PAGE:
Alcohol consumption is associated with increased risk of certain types of physical injury and risky sexual behavior. Individuals who drink heavily often have difficulty maintaining healthy relationships or achieving professional or academic advancement. However, research is showing that there may be lifelong health risks associated with heavy use of alcohol.
A study published in the British Medical Journal shows that drinking alcohol, and especially drinking alcohol heavily, raises the risk of several types of cancer. The study was able to conclude after following hundreds of thousands of people in eight countries that nearly one in ten cancers in men and one in 33 in women can be traced to alcohol consumption.
Led by Madlen Schutze, an epidemiologist at the German Institute of Human Nutrition in Potsdam-Rehbruecke, the authors found that a high number of cancers detected occurred in men and women who drank more than two standard drinks per day among men and one per day among women.
The authors believe that the data provides significant evidence that supports a reduction in alcohol consumption, or even the avoidance of alcohol, in order to reduce the risk of developing cancer.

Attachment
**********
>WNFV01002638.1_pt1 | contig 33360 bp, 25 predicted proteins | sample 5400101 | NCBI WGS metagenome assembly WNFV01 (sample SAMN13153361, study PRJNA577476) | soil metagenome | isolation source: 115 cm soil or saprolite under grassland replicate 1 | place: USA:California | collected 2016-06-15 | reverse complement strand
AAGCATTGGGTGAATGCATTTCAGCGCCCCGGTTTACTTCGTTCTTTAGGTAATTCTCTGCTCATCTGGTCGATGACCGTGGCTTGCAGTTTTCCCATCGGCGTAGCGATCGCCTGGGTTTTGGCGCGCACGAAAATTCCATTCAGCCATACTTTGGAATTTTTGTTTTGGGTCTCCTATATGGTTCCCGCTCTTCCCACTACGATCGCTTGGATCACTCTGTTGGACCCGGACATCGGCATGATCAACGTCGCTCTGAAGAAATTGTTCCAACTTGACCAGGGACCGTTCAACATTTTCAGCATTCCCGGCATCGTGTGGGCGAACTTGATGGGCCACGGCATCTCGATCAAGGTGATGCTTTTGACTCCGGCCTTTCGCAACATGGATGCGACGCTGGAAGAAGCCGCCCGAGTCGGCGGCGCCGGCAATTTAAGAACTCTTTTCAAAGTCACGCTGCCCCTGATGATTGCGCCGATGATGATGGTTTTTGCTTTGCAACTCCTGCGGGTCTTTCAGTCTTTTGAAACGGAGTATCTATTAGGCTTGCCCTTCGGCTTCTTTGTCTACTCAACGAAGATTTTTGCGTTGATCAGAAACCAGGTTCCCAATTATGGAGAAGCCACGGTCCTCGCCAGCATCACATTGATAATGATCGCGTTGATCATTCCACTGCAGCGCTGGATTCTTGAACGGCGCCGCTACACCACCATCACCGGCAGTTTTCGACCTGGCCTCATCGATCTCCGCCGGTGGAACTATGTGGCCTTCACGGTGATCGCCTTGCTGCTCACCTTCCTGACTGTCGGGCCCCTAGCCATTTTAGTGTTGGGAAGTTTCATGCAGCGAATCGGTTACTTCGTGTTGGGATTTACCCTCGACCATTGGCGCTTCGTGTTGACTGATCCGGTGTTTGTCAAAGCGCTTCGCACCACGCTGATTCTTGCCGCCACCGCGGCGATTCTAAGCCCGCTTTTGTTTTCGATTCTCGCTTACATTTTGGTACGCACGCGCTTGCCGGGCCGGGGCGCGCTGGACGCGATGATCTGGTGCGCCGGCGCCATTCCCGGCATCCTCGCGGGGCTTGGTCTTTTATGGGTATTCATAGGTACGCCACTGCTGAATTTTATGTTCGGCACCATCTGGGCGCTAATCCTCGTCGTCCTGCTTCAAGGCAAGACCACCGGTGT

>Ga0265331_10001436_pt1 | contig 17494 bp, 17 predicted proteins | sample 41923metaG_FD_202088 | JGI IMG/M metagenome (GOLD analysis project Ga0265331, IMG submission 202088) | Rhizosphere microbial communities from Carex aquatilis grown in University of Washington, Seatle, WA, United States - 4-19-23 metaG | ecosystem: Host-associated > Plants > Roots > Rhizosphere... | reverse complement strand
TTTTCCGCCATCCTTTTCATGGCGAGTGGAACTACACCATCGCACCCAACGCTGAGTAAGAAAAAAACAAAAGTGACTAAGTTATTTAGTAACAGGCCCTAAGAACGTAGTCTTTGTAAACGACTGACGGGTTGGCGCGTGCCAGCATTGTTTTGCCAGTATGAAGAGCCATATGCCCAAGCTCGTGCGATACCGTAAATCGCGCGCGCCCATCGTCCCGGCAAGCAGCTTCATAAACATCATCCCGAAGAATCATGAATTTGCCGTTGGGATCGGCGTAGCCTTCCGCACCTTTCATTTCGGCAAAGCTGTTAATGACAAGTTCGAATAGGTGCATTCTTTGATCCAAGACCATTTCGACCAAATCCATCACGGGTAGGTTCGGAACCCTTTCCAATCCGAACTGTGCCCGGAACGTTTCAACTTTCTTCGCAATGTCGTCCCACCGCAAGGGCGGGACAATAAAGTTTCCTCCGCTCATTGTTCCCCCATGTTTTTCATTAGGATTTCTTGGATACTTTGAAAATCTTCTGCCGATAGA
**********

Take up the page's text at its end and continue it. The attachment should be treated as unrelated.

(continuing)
Alcohol contributes to the risk of developing cancer because the body converts alcohol to acetaldehyde, which is a compound that damages DNA. When DNA is damaged, it can create an environment for cancer growth.
The researchers used estimates from the European Prospective Investigation into Cancer (EPIC), which is administered by the World Health Organization. EPIC includes information on over 300,000 men and women followed for cancer for two decades. When enrolled, the participants were between the ages of 37 and 70 and completed an assessment of diet and lifestyle, which included information about alcohol consumption.
The analysis of the EPIC data showed that in 2008 there were 21,500 cases of cancer in women and over 80 percent could be tied to drinking more than two alcoholic drinks per day. The cancers tended to be related to the upper digestive tract, liver, colorectum and breast.
Men in 2008 reported about 57,000 cases of cancer, mostly diagnosed in the upper digestive tract, colorectum and liver. More than half of the cancers could be traced to more than two alcoholic drinks consumed per day.
The results of the study highlight the incidence of cancer in participants who drank above the normal recommended limit, but were not all classified as heavy drinkers. The evidence supports initiatives to significantly reduce alcohol consumption or choose to abstain from alcohol consumption.